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Educational and Community-Based Programs

Educational and Community-Based Programs


Increase the quality, availability, and effectiveness of educational and community-based programs designed to prevent disease and injury, improve health, and enhance quality of life.


Educational and community-based programs play a key role in:

  • Preventing disease and injury
  • Improving health
  • Enhancing quality of life

Health status and related health behaviors are determined by influences at multiple levels: personal, organizational/institutional, environmental, and policy. Because significant and dynamic interrelationships exist among these different levels of health determinants, educational and community-based programs are most likely to succeed in improving health and wellness when they address influences at all levels and in a variety of environments/settings.

Why Are Educational and Community-Based Programs Important?

Educational and community-based programs and strategies played an important role in reaching Healthy People 2010 objectives. Over the next several years, they will continue to contribute to the improvement of health outcomes in the United States.

Educational and community-based programs and strategies are designed to reach people outside of traditional health care settings. These settings may include:

  • Schools
  • Worksites
  • Health care facilities
  • Communities

Each setting provides opportunities to reach people using existing social structures. This maximizes impact and reduces the time and resources necessary for program development. People often have high levels of contact with these settings, both directly and indirectly. Programs that combine multiple—if not all 4—settings can have a greater impact than programs using only 1 setting. While populations reached will sometimes overlap, people who are not accessible in 1 setting may be in another.1

Using nontraditional settings can help encourage informal information sharing within communities through peer social interaction. Reaching out to people in different settings also allows for greater tailoring of health information and education.

Educational and community-based programs encourage and enhance health and wellness by educating communities on topics such as:

  • Chronic diseases
  • Injury and violence prevention
  • Mental illness/behavioral health
  • Unintended pregnancy
  • Oral health
  • Tobacco use
  • Substance abuse
  • Nutrition 
  • Physical activity
  • Obesity prevention

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Understanding Educational and Community-Based Programs

Health and quality of life rely on many community systems and factors, not simply on a well-functioning health and medical care system. Making changes within existing systems, such as improving school health programs and policies, can effectively improve the health of many in the community.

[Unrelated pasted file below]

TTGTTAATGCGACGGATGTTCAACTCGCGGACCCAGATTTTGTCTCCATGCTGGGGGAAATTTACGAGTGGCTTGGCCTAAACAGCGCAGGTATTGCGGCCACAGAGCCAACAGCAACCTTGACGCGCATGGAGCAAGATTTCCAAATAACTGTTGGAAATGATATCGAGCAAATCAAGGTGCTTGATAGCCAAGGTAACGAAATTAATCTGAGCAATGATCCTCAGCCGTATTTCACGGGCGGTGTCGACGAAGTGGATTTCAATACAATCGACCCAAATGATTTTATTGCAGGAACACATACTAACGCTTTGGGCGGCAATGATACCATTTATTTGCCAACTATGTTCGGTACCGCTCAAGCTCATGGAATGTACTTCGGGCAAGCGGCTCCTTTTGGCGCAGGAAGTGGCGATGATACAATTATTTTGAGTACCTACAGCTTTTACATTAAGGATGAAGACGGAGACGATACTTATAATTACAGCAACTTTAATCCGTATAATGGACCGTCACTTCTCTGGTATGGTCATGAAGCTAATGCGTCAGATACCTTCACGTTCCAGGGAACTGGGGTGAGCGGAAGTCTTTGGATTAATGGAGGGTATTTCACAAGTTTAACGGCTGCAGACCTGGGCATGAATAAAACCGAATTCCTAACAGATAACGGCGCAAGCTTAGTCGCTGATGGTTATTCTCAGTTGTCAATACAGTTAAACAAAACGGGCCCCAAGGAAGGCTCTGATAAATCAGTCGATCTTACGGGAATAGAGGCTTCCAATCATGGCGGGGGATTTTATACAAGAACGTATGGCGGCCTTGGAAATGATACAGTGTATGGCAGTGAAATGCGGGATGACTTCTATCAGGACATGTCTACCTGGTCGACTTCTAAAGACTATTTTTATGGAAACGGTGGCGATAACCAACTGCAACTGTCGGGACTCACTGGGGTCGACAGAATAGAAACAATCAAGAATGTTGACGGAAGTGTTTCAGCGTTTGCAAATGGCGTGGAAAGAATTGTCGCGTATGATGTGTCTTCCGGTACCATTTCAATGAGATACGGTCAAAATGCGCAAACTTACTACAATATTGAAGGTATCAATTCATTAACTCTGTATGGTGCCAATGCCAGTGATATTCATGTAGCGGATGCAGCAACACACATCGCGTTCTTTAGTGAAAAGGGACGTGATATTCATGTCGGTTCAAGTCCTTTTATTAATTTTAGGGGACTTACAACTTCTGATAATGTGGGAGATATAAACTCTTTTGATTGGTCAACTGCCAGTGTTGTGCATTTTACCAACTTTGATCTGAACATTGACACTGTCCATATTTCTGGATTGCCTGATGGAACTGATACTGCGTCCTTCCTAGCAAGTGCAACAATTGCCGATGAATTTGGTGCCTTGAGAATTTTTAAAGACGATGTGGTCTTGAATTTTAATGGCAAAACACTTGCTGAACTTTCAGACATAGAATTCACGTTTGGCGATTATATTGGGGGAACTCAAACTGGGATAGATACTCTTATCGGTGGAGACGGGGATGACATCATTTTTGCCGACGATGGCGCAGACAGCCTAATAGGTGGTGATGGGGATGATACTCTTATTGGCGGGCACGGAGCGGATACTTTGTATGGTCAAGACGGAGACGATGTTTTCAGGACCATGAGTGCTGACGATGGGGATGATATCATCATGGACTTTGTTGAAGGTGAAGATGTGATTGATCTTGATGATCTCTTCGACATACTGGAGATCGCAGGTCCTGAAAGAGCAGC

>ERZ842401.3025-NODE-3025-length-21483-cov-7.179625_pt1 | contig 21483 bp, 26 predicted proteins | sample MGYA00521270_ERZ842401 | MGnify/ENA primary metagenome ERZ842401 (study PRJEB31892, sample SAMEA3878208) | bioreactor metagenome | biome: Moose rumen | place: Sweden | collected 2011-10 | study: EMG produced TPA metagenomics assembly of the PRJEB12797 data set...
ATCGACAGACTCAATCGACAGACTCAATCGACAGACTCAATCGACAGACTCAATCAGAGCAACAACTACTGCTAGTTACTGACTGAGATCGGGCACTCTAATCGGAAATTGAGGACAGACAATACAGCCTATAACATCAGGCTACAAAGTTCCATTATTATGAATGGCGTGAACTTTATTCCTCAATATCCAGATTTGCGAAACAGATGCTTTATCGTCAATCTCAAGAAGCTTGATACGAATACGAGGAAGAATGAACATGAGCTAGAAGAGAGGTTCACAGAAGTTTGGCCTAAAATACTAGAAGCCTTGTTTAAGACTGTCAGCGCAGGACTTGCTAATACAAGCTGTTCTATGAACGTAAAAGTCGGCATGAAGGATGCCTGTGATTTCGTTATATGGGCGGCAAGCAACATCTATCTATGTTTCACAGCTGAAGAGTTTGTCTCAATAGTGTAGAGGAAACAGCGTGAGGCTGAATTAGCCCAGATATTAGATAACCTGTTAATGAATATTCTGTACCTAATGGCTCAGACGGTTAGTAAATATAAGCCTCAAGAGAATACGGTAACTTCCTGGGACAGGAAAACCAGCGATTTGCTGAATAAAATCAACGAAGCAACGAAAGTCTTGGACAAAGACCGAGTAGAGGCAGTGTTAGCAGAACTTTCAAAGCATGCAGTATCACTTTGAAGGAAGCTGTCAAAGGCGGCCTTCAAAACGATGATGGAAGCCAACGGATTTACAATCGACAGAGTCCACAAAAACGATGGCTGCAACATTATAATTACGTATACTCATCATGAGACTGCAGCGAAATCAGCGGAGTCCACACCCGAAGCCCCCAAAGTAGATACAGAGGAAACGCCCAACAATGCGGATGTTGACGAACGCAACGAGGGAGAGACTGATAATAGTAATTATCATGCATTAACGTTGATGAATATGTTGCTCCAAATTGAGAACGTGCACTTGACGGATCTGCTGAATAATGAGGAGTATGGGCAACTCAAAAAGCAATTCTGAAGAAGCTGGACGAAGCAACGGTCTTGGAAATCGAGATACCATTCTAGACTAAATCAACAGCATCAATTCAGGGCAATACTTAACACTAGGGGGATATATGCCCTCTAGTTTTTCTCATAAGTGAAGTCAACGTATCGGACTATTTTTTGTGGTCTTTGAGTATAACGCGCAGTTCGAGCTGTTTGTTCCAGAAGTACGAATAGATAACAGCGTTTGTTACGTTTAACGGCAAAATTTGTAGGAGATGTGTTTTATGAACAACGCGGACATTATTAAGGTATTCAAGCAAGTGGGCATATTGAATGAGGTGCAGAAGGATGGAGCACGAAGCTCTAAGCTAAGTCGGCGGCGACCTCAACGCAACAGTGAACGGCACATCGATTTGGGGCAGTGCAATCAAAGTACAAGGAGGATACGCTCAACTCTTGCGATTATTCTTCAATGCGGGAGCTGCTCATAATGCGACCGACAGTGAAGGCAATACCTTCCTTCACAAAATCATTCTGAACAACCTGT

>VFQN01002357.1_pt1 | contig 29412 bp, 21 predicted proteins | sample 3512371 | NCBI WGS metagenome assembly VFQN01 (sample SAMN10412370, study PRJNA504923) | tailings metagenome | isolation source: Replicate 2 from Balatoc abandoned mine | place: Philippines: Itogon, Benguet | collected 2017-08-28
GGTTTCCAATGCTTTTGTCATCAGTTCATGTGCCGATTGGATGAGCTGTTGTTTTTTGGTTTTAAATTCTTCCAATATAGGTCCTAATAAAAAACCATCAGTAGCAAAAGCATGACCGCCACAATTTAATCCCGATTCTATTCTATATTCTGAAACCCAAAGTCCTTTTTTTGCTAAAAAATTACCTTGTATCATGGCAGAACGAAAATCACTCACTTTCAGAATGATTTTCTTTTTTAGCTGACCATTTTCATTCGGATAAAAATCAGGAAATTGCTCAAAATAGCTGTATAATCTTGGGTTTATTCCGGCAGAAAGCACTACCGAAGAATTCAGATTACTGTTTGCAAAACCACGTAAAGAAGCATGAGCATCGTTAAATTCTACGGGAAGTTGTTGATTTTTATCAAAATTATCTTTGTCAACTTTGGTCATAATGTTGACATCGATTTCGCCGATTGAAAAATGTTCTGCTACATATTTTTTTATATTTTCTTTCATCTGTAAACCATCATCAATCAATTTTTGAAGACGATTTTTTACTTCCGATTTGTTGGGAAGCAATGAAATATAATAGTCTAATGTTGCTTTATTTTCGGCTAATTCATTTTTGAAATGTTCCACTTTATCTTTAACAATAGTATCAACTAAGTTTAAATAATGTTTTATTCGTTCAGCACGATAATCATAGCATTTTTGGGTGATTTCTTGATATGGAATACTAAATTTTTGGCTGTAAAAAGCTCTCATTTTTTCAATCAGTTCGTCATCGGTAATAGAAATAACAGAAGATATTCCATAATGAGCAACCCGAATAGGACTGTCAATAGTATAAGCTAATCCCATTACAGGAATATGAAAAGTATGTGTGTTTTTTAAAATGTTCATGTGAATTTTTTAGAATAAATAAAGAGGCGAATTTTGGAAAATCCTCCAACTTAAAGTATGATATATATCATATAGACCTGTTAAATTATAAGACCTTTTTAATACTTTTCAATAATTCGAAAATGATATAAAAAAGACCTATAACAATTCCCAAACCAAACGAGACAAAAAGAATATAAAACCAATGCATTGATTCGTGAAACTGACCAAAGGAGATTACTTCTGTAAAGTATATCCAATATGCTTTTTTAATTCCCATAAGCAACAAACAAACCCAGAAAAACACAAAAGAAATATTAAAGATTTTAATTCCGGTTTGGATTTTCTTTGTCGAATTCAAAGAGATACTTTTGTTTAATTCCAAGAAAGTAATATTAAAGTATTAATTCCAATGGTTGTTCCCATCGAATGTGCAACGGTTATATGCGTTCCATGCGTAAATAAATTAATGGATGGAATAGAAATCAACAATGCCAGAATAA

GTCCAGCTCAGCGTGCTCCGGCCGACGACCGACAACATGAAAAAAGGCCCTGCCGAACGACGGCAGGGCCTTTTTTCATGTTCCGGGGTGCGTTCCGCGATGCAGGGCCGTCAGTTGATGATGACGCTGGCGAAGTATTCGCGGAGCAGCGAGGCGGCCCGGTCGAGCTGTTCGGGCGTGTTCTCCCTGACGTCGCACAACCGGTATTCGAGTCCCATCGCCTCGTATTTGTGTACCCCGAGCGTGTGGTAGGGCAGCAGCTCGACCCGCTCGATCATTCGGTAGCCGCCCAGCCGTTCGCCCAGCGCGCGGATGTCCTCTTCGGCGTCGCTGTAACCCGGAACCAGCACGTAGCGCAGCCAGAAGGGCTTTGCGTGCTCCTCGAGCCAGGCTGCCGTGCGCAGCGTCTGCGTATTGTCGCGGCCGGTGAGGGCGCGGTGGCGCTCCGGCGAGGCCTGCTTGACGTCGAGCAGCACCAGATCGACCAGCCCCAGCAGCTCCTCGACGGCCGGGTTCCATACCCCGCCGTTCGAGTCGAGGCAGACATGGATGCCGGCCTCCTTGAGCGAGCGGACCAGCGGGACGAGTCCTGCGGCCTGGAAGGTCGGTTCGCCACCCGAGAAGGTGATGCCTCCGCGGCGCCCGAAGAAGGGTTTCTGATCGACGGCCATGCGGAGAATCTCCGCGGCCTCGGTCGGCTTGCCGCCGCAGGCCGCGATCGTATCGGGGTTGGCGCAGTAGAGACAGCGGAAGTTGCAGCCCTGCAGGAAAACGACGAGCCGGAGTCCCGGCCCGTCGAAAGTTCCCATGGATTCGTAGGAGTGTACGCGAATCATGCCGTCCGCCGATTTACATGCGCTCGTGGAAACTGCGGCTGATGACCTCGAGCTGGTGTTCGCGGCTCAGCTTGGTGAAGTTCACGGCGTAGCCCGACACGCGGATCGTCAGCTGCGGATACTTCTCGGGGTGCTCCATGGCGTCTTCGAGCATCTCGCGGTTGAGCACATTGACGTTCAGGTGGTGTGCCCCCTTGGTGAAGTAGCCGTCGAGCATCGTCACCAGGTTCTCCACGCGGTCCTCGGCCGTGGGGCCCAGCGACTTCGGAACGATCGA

For a community to improve its health, its members must often change aspects of the physical, social, organizational, and even political environments in order to eliminate or reduce factors that contribute to health problems or to introduce new elements that promote better health. Changes might include:

  • Instituting new programs, policies, and practices
  • Changing aspects of the physical or organizational infrastructure
  • Changing community attitudes, beliefs, or social norms2

In cases where community health promotion activities are initiated by a health department or organization, organizers have a responsibility to engage the community. Realizing the vision of healthy people in healthy communities is possible only if the community, in its full cultural, social, and economic diversity, is an authentic partner in changing the conditions for health.2

Emerging Issues in Educational and Community-Based Programs

Three emerging public health issues in the area of educational and community-based programs have been identified.

  1. Adopting a Whole School, Whole Community, Whole Child approach to reduce dropout rates.

    • The Whole School, Whole Community, Whole Child (WSCC) model expands on the 8 elements of the U.S. Centers for Disease Control and Prevention's (CDC) Coordinated School Health (CSH) approach and is combined with the whole child framework. CDC and the Association for Supervision and Curriculum Development (ASCD) developed this expanded model—in collaboration with key leaders from the fields of health, public health, education, and school health—to strengthen a unified and collaborative approach designed to improve learning and health in our Nation’s schools.

  2. Establishing an evidence base for community health and education policy interventions to determine their impact and effectiveness.

  3. Increasing the number and skill level of community health and other auxiliary public health workers to support the achievement of healthier communities.

These issues are important to the field of public health and warrant further research, analysis, and monitoring to fully understand their effects on educational and community-based programs.


1Gamm L, Castillo G, Williams L. Education and community-based programs in rural areas: A literature review. In: Rural Healthy People 2010: A companion document to Healthy People 2010, Volume 3. Gamm L, Hutchison L, editors. College Station, TX: The Texas A&M University System Health Science Center, School of Rural Public Health, Southwest Rural Health Research Center; 2004. p.167-86. Available from: [PDF - 81 KB]

2Institute of Medicine. The future of the public’s health in the 21st century. Washington: National Academies Press; 2003.

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